MPs have rejected all four alternatives to Theresa May’s EU withdrawal deal after Parliament took control of the Brexit process for the second time in the space of a week.
A proposal from Europhile Tory grandee Kenneth Clarke for a customs union arrangement with the EU was rejected by only three votes, while a demand for a second referendum was defeated by 12 and a Norway-style deal put forward by Nick Boles by 21.
Mr Boles immediately declared that he would no longer sit as a Conservative MP, blaming the party for refusing to compromise on a means of leaving the European Union.
Brexit Secretary Steve Barclay told MPs that the default outcome was now a no-deal Brexit on April 12, but said it was still possible to leave with a deal – and avoid holding European Parliament elections in May – if the Commons approves an agreement this week.
Cabinet will meet on Tuesday for five hours to thrash out a way forward.
Mr Barclay told MPs: “This House has continuously rejected leaving without a deal, just as it has rejected not leaving at all.
“Therefore the only option is to find a way through which allows the UK to leave with a deal. The Government continues to believe that the best course to take is to do so as soon as possible.”
SNP MP Joanna Cherry’s proposal to give MPs the power to block a no-deal Brexit by voting to revoke Article 50 was rejected by a margin of 101 votes.
After a debate disrupted by semi-naked climate change protesters in the public gallery, a highly unusual “indicative votes” procedure was used in an attempt to establish what outcome might have majority support among MPs.
It was the second time in a week that Parliament had taken over the Brexit process, after votes on eight alternative plans last week failed to produce a majority.
Labour leader Jeremy Corbyn said it was “disappointing” that no Brexit solution had secured a majority, but the margin on the Clarke motion was “very narrow indeed” compared with three “overwhelming” defeats for the Prime Minister’s Withdrawal Agreement.
Mr Corbyn called for the same options to be put forward again on Wednesday in a bid to “succeed where the Prime Minister has failed in presenting a credible economic relationship with Europe for the future that prevents us crashing out with no deal”.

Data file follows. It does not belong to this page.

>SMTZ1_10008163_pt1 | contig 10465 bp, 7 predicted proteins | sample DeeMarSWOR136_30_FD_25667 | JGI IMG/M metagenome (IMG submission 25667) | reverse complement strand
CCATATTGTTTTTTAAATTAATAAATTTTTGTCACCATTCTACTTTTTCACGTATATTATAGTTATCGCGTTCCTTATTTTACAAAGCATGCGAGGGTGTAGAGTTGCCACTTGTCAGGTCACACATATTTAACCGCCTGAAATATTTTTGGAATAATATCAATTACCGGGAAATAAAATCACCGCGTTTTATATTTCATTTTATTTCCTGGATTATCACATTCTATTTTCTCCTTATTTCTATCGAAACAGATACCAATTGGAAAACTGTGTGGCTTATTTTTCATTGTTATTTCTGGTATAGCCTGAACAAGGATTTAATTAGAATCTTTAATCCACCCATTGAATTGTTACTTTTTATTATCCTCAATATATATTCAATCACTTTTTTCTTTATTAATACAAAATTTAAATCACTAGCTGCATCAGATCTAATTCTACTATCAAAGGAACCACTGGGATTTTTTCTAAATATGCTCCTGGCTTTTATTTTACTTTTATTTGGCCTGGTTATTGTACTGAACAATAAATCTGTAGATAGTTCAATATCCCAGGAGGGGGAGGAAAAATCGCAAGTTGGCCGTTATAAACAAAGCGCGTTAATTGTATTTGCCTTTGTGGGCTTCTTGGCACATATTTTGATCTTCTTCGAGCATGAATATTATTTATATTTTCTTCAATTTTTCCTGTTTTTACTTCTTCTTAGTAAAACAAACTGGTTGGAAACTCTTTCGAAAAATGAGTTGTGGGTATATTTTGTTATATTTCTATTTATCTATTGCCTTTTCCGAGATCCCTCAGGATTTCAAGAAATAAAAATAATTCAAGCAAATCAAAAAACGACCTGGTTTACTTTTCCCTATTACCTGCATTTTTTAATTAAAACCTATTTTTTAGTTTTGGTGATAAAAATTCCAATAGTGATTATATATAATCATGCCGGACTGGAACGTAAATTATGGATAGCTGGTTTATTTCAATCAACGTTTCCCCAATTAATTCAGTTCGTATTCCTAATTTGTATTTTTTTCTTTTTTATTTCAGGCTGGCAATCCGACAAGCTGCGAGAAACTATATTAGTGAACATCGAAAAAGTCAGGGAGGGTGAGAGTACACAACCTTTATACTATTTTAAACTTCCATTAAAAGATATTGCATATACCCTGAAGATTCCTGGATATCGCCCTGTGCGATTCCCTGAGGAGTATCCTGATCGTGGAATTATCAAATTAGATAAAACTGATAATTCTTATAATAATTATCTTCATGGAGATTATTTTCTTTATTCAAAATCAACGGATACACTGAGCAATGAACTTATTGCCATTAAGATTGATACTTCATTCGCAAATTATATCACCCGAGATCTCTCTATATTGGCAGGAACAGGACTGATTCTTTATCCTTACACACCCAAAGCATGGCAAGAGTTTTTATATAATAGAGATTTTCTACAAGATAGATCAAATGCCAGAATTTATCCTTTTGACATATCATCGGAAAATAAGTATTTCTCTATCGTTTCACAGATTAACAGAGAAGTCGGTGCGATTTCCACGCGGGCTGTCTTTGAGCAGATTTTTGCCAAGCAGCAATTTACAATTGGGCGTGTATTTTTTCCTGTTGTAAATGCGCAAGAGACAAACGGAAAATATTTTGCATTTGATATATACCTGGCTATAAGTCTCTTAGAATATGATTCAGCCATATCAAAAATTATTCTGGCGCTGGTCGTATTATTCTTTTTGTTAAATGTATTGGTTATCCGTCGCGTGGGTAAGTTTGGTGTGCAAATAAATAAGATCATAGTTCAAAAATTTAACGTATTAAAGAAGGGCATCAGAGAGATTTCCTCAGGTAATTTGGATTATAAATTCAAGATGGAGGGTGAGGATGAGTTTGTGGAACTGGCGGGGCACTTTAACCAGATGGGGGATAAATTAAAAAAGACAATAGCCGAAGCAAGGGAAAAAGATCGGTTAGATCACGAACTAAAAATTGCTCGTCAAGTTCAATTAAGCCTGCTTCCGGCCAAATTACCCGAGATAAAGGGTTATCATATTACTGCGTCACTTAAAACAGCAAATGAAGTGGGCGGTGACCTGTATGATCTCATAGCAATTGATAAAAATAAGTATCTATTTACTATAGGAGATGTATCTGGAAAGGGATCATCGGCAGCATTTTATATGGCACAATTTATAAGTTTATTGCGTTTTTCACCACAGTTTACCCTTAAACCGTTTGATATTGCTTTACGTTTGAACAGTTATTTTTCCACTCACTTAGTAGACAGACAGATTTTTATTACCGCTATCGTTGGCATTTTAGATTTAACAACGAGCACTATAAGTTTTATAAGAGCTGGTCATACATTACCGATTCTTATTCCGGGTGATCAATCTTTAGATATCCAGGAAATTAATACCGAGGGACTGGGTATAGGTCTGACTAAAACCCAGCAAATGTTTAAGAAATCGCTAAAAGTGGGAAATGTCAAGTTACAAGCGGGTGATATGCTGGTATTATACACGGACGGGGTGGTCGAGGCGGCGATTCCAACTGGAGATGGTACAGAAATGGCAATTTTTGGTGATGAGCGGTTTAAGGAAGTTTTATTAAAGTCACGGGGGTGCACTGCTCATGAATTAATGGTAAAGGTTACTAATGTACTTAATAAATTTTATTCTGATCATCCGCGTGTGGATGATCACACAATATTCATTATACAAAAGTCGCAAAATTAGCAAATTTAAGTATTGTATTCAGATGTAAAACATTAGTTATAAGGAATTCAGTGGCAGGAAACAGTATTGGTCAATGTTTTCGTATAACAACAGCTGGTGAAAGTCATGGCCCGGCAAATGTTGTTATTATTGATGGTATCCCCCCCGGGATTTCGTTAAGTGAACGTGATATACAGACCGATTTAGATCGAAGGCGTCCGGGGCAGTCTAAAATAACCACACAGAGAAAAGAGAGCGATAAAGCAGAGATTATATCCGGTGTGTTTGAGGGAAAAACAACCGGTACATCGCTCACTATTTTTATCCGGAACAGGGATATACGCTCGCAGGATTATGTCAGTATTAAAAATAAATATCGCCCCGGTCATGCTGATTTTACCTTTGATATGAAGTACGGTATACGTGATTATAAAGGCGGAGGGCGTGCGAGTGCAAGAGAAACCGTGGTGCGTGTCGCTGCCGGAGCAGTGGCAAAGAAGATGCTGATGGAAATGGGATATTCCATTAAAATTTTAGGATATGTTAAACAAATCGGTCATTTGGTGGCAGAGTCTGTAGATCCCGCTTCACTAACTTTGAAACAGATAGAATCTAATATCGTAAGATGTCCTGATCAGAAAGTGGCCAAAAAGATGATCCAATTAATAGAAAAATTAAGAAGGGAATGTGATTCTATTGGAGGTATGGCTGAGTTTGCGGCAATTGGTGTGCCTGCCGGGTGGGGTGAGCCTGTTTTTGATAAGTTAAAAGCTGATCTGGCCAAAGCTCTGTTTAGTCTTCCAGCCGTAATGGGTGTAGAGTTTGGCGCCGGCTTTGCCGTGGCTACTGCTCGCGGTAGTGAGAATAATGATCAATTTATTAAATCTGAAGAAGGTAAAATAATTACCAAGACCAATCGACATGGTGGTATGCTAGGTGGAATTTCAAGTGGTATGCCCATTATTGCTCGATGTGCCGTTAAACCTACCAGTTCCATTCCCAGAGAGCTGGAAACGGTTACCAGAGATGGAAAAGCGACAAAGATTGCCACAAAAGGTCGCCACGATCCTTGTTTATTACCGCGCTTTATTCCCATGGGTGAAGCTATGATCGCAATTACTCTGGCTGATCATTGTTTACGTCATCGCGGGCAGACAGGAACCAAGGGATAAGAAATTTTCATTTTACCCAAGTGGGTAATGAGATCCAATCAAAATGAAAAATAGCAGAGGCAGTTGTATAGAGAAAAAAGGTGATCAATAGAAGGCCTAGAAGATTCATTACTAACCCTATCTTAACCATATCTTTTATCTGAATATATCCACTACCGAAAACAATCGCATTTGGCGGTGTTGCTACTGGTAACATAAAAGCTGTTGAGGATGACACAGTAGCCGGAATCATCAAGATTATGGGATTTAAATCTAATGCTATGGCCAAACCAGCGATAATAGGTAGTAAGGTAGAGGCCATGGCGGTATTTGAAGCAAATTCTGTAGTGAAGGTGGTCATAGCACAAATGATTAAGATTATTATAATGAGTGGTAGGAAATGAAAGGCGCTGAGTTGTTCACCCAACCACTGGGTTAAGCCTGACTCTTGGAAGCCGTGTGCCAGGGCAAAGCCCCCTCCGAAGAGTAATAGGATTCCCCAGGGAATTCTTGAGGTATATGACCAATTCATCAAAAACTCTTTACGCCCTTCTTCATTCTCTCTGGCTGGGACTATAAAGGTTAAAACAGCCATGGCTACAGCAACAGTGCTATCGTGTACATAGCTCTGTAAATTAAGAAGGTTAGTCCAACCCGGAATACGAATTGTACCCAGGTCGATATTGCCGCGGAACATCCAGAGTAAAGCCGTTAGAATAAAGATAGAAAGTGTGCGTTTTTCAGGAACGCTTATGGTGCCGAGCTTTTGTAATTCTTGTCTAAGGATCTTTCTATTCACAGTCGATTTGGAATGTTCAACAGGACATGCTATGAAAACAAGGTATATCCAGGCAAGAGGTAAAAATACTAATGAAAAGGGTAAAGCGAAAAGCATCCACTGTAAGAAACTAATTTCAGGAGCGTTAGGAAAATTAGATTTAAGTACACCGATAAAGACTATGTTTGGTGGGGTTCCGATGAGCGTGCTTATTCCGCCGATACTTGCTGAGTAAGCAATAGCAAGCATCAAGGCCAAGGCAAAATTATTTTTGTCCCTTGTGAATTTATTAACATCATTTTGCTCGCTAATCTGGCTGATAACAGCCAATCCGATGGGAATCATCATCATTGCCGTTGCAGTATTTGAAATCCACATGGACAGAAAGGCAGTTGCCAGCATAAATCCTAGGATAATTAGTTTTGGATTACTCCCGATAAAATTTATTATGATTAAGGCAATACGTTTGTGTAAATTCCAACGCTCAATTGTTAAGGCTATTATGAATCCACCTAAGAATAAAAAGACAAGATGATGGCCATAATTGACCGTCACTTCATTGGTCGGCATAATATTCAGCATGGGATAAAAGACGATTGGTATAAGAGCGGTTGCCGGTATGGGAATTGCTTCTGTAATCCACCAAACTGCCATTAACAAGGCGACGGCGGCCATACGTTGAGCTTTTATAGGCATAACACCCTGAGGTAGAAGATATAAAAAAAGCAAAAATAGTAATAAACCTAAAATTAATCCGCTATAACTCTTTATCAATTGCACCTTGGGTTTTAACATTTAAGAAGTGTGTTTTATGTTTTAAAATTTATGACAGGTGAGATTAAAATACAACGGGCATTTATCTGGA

MPs have control of proceedings in the Commons on Wednesday, but Speaker John Bercow said it was not yet clear what debates and votes will be staged. Conservative former minister Sir Oliver Letwin is expected to set out his proposals on Tuesday.
The SNP’s Westminster leader Ian Blackford said it would be an “outrage” if Mrs May’s deal was presented to MPs again, while Green MP Caroline Lucas said the PM’s Withdrawal Agreement was “dead”.
Some 25 Labour MPs rebelled against their party whip to vote against the Boles plan, tabled under the banner Common Market 2.0. Just 33 Conservatives backed the plan, which would keep the UK in the single market with a “comprehensive customs arrangement” with the EU after Brexit.
Fifteen Conservative MPs and 203 from Labour – including Mr Corbyn – were among the 280 who voted in favour of a confirmatory referendum for any Brexit deal agreed in the Commons, but they were outnumbered by the 292 voting against, who included 24 Labour MPs.
Mr Clarke’s customs union plan won 273 votes, including 37 Conservatives. The 276 votes against included the vast majority of Tory MPs and 10 from Labour.
Conservatives had been given a free vote, but Cabinet ministers abstained. Labour whipped its MPs to back all of the motions, except Dr Cherry’s plan for a vote to halt Brexit rather than allow a no-deal outcome.
Despite seeing her deal defeated for a third time last week, the Prime Minister is determined to bring it back to the Commons again in a final roll of the dice before the EU deadline of April 12.
Her hopes were dealt a blow as the Democratic Unionist Party reconfirmed its opposition to a Withdrawal Agreement which was rejected by 230 votes in January, 149 in March and 58 last week.
Conservative backbencher Richard Drax apologised in Parliament for “making the wrong call” when he switched to back the PM on Friday. The South Dorset MP said Mrs May must resign if she cannot deliver Brexit.
Mrs May was coming under intense pressure from Brexit-backing ministers and MPs to resist any outcome which would see the UK remain in a customs union, preventing it from striking new trade deals elsewhere in the world.
A letter to the Prime Minister signed by 170 Tory MPs demanded Britain leave by May 22 at the latest “with or without a deal”.